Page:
REIWA: A New Era is Dawning in the Land of the Rising Sun
As the reign of Emperor Akihito comes to its historic close, the Land of the Rising Sun has unveiled the name of the new chapter yet to come. A placard with a calligraphic print of the characters “Rei” and “Wa” was shown to the awaiting public by Yoshihide Suga, the present Chief Cabinet Secretary of Japan. Officially, this symbolizes that the name for Crown Prince Naruhito’s rule was chosen to be “Reiwa”, which translates to “Orderly Harmony”, or “Orderly Peace”. The announcement came a month before the end of the Heisei era – the gengō (era name) of Emperor Akihito.
After succeeding his father, Emperor Shōwa, Akihito is the first to step aside in the world’s oldest monarchy since Emperor Kōkaku’s abdication in 1817. The Japanese public has long been informed since August 2016 through a rare communication by the Majesty himself. In a pre-recorded video address, Akihito shared his concerns on matters related to his health. “As I am now more than 80 years old and there are times when I feel various constraints such as in my physical fitness, in the last few years I have started to reflect on my years as the Emperor, and contemplate on my role and my duties as the Emperor in the days to come,” he informed Japan.
This has been taken by the public as an implication of stepping down, although at the time of address, the retirement of an Emperor was not defined by the laws of Japan.
It was then later announced by Prime Minister Shinzo Abe that the parliament has allowed the Emperor to step down in abdication through a one-off bill. This was decided by the Imperial Household Council (Kōshitsu Kaigi), a ten-member panel in-charge to review and approve statutory matters about the Imperial Family. The first to step down the throne after 200 years, Emperor Akihito will descend the Chrysanthemum Throne on April 30, 2019.
THE MEANING OF REIWA FOR THE JAPAN OF TOMORROW
Reiwa (令和), the gengo for the rule of the 126th Emperor of Japan was derived from the Manyoshu, the oldest existing collection of Japanese poetry. Translating to mean the “Collection of Ten Thousand Leaves”, Reiwa is set to be the first gengo lifted from ancient Japanese text, as earlier names were taken from Chinese literature. The guidelines in the selection of the gengo require that the period name emanate the ideals and the ways of the nation. It must also only consist of two kanji characters that are easy to write, easy to read. No kanji character must be used twice.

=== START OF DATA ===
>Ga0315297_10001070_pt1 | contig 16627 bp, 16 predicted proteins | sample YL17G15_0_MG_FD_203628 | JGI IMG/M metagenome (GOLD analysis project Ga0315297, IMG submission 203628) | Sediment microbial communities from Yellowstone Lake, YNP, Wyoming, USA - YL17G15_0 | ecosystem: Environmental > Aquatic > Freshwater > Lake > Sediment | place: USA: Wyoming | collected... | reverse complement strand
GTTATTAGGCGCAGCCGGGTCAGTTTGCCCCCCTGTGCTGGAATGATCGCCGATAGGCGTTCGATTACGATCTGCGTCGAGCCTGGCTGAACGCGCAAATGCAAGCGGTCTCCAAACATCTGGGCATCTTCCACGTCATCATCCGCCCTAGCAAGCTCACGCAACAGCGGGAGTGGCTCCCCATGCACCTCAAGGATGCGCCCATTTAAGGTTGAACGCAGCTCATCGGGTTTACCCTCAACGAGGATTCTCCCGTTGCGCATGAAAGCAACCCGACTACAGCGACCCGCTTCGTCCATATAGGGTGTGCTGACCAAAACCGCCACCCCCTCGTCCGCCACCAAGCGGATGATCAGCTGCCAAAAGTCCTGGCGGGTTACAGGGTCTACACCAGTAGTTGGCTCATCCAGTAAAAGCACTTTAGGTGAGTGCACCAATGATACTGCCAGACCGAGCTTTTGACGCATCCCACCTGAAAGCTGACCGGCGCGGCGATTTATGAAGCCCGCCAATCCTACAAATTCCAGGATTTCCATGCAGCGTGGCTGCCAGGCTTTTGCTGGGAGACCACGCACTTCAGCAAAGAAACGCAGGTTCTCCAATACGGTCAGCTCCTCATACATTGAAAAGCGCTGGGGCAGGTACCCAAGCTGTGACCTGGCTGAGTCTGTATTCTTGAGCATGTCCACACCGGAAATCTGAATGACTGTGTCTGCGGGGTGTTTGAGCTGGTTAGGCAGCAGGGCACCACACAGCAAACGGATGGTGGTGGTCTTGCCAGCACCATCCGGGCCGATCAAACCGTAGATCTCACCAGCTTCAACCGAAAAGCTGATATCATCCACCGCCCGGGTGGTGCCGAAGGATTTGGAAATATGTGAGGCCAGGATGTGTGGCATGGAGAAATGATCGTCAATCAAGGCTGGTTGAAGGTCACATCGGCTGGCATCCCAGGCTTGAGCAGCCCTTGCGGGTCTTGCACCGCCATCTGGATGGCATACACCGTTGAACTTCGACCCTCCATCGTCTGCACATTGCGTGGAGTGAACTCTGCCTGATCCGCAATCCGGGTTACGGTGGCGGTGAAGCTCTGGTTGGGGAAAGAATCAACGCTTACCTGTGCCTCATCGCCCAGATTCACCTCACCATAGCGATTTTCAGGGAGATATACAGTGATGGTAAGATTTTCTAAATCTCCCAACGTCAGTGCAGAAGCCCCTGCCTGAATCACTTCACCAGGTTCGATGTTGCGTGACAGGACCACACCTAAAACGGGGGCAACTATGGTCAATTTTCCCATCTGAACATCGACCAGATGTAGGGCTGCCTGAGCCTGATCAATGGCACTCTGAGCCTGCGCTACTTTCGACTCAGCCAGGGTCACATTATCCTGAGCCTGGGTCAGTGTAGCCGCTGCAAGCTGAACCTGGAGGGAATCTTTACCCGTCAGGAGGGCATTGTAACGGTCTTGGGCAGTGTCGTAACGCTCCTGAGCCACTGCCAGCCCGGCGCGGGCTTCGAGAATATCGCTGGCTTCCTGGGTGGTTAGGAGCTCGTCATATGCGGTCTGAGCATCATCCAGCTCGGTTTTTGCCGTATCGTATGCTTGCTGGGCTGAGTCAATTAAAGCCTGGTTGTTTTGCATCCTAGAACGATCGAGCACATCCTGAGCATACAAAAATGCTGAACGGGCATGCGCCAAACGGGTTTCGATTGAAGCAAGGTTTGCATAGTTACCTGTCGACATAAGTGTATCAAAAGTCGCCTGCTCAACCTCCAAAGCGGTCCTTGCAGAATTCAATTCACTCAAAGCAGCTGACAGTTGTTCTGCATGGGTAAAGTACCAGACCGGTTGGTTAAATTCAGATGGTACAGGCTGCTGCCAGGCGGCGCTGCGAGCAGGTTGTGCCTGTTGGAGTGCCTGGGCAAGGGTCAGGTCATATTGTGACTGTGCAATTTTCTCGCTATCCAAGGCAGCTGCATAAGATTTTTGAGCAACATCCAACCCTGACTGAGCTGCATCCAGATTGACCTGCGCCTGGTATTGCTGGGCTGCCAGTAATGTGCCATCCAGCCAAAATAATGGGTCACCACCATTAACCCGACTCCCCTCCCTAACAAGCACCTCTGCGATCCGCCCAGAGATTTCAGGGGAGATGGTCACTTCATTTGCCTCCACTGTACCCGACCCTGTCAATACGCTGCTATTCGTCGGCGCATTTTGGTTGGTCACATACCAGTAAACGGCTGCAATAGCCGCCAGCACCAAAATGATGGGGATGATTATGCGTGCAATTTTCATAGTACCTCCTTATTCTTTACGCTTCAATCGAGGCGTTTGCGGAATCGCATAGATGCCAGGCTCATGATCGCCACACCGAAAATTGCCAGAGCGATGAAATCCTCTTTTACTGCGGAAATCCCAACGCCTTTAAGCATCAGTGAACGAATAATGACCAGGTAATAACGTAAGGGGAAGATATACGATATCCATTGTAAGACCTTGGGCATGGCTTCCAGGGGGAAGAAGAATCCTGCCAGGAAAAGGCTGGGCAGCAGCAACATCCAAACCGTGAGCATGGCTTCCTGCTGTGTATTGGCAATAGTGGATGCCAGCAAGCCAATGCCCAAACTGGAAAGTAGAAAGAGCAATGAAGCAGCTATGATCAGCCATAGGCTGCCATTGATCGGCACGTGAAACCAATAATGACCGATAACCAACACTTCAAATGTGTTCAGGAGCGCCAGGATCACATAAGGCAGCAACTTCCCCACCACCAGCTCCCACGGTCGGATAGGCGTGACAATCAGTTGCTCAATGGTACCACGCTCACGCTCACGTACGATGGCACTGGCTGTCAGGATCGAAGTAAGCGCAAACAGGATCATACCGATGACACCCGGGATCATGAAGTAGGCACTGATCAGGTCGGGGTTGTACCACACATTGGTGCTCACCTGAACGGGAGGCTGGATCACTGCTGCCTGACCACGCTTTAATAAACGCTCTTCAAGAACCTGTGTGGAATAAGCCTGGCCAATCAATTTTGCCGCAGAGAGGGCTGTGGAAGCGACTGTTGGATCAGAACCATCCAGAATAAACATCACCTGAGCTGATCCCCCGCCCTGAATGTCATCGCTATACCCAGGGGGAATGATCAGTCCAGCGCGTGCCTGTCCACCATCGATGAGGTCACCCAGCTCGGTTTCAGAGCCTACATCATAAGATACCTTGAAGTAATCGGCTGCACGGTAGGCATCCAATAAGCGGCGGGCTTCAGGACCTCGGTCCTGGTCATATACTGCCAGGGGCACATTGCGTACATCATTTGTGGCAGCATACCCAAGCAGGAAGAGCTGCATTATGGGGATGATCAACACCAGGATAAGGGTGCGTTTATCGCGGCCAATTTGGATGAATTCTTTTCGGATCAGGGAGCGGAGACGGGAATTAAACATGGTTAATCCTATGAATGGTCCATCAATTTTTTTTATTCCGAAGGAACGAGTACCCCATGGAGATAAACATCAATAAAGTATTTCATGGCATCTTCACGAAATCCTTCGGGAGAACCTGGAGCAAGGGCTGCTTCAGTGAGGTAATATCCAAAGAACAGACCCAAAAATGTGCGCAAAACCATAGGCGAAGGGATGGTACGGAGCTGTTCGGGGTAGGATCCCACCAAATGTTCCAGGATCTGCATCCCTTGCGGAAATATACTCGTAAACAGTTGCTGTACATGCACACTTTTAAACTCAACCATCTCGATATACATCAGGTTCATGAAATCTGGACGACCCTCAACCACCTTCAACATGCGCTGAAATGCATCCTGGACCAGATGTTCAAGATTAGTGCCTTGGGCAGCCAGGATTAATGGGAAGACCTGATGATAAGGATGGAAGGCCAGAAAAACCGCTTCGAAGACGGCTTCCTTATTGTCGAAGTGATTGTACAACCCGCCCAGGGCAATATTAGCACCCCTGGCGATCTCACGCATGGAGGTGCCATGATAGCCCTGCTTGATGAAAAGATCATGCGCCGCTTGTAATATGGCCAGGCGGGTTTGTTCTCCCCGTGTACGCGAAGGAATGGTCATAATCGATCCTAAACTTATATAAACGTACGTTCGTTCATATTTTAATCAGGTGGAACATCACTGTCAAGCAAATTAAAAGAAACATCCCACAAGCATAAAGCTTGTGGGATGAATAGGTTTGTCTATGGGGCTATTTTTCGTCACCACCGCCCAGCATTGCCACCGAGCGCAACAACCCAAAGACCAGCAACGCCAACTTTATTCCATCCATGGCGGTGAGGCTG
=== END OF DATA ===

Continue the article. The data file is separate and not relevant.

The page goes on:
The first character, 令 (rei), stands for command or order, whilst the second one, 和 (wa), represents harmony or peace. Combined together, Reiwa (令和) implies a meaning of an order that is in harmony, or “Orderly Peace”.
Not long after the announcement, Prime Minister Abe explained the thought and the significance of the name of the new era. “With this selection of a new era name, I renew my commitment to pioneer a new era that will be filled with hope,” Abe affirmed.
The poem where Reiwa (令和) was lifted from speaks of the sacred ume flowers found in Japan. The original text tells and describes an ume flower blooming beautifully in the first moments of springtime, after surviving the wrath of a cold winter. In English, it translates loosely to read:
“On a moonlit night in early spring; the air is fresh and the breeze is calm; plum blossoms are blooming like a beautiful woman applying powder in front of a mirror; the fragrance of orchids are like that of robes scented with incense.”
The ume flowers, fragrant and pure, are known in the English language as the plum blossom – a blossom that signifies regeneration, renewed strength, and the coming of spring. “After a cold winter, spring comes. Like beautiful plum blossoms, the Japanese people, with hope for tomorrow in their hearts, can each make flowers bloom,” Abe expanded.